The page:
In May of 1977, the world experienced a shift from which it would never recover. A galaxy far away, and a long time ago, was exposed. Star Wars Episode IV: A New Hope hit movie theaters. A new tribe of people was created: superfans or fanboys or geeks. Whatever you call them, a large majority of them found a point of reference in their life. It filled their conversations. It occupied their free time. It emptied their wallets (or their parents).
I remember that summer. I don’t remember seeing the movie for the first time. I just remember that I kept going back to see it. I also remember it launching me into science fiction. Following Star Wars was Battlestar Galactica, Buck Rogers in the 25th Century, and Star Trek: The Motion Picture. Those movies developed a solid base of love for science fiction from that point forward. The successive Star Wars franchise was always the returning point in my pre-teenage years, though. Empire Strikes Back and Return of the Jedi. Figures, vehicles, accessories, and books were my companions in the transition from weird to geek and finally nerd.
Solo: A Star Wars Story is the latest in that franchise to be released. This is the second inter-quel. The story takes place between the third and fourth episode. It fits into the chronology between Episode III and III.V. It gives us the origin story of everyone’s favorite rogue. As an origin story, it is a lot like my origin story that I presented in the last two paragraphs. It isn’t original. It isn’t flashy. It isn’t even very interesting to some people. But for many people who will go to see this movie, it is warm and familiar.
George Lucas penned Star Wars in large part after being influenced by the samurai films of Akira Kurasawa. Many of the underlying themes of the main plot movies of the franchise have tried to connect with that original influence. Solo doesn’t go East with its influence. It goes West. This feels like western. In particular, this is a western heist movie. This is influenced more by The Great Train Robbery than Seven Samurai. This is about a rogue learning to rise above his humble beginning.
This is also about putting all of the familiar pieces into place. When we arrive at Episode IV, there are certain elements that must be in place. Those elements are alluded to in later movies. For fanboys like myself, we know those elements by heart. When Han gets to the end of this movie, there are things that have to be accomplished. Much like Rogue One, we know what happens. Unlike Rogue One, this story isn’t as original.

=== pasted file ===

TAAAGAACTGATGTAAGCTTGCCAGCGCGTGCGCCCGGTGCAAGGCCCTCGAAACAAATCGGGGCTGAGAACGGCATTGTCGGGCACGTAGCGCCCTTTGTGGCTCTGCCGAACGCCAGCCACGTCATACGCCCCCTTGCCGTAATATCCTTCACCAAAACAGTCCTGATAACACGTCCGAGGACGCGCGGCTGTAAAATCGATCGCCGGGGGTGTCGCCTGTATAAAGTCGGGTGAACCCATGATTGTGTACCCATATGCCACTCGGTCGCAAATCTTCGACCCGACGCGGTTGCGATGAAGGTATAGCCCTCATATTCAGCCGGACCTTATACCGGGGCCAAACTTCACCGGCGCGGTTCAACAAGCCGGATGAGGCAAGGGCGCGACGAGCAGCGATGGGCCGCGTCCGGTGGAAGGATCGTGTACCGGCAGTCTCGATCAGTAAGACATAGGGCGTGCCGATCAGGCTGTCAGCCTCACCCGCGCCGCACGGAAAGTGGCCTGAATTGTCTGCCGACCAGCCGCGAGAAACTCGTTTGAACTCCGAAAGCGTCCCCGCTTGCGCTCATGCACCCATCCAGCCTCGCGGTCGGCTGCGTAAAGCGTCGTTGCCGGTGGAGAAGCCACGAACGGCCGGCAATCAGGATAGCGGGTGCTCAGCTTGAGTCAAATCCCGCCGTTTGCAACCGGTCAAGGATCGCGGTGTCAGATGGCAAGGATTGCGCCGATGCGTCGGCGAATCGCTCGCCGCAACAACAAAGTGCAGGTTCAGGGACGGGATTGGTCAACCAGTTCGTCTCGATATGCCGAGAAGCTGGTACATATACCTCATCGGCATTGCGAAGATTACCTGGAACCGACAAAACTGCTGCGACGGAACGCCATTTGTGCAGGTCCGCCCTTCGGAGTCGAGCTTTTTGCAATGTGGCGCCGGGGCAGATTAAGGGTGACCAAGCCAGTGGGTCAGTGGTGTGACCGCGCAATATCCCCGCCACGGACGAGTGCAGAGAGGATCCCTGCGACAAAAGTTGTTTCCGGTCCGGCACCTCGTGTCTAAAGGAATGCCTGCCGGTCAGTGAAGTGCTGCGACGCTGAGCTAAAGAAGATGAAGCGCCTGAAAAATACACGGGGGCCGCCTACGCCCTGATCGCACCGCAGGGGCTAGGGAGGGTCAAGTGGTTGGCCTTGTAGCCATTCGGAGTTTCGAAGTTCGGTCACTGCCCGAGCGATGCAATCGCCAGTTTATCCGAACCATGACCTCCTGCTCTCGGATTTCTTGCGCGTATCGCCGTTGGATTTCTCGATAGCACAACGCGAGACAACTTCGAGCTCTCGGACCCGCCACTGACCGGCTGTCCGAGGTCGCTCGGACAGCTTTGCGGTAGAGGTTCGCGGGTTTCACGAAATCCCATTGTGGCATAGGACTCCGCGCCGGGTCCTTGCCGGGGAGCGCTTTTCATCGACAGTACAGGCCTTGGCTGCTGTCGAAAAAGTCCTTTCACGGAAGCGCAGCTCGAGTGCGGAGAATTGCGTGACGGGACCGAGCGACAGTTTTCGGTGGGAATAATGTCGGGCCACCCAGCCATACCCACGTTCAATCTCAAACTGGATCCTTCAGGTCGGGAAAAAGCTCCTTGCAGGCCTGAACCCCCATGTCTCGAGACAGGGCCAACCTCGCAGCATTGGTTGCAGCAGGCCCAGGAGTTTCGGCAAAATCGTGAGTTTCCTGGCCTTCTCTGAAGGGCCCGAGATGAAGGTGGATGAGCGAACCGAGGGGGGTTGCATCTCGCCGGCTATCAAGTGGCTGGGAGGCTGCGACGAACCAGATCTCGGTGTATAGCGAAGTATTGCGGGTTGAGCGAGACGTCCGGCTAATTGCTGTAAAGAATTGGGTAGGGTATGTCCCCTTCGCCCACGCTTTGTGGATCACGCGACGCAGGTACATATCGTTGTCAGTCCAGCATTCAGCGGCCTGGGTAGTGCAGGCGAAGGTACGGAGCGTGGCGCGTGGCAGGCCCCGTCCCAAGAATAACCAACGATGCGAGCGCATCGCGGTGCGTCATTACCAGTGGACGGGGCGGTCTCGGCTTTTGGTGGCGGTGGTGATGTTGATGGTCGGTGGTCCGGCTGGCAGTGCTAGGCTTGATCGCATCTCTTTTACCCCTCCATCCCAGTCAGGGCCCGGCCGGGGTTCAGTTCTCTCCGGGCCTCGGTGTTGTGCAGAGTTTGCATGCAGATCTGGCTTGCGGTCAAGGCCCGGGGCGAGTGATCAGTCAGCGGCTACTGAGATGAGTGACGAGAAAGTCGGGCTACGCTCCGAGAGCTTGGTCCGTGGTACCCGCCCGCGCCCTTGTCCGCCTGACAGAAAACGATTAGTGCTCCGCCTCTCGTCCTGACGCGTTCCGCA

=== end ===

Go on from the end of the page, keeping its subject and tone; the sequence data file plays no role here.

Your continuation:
We know more about Han than we did the spies in Episode III.V (or is it 3.75?). Those who knew the story knew how that movie had to end. In Solo, we know how the story has to end, but we also kinda had enough pieces to put everything together. Thus enters the vehicle of a heist movie. The vehicle allows this story we think we already know so well to take us on a fun ride through the familiar. Ron Howard does a great job of telling the story. He also does a credible job of taking all of the familiar story points and weaving them into one unified story. It didn’t feel like there were any forced story points.
The actors are hit and miss when it comes to portraying the familiar characters. Alden Ehrenreich has the overwhelming task of capturing Harrison Ford’s lovable space rogue. And misses it in a lot of places. Donald Glover fills the cape as a young Lando Calrissian. He is much more capable at bringing Billy Dee Williams through the portrayal. Finally, Joonas Suotamo steps into the gigantic shows of Peter Mayhew in bringing Chewbacca back to his 190 year old self. You almost forget there is a different person under the hair. Special acknowledgment needs to be given to one of the best screen reprisals: Warwick Davis has a role, and it is always good to see him in a Star Wars movie.
The new characters we are introduced to fit their roles well. Woody Harrelson’s Beckett is the mentor for Han, helping him transition from street rat to outlaw. Emilia Clarke gives Han someone to fight for in Qi’ra. Paul Bettany brings a sufficient amount of smarm for a crime lord. And what kind of Star Wars movie would it be without a quirky droid companion. L3-37, voiced by Phoebe Waller-Bridge, is played as a shadow to Lin Manuel-Miranda’s Alexander Hamilton. Together, they all play well off of, and together, with one another. I feel the weakest of the entire ensemble was L3.
There are twists, turns, giant monsters, blaster fights, space battles, and all of the strokes that make this a Star Wars movie. Even now, the fanboys are raving and ranting about all of the missteps and the plot holes. There will be plenty of flame wars to speak to the details ignored or told incorrectly. And there are ranking conversations happening or timeline discussions on how to view all of the movies in the correct sequence. For me, I would watch it again. It isn’t the best Star Wars movie. It doesn’t belong in the dustbin of the prequels. It isn’t original, but it is fun.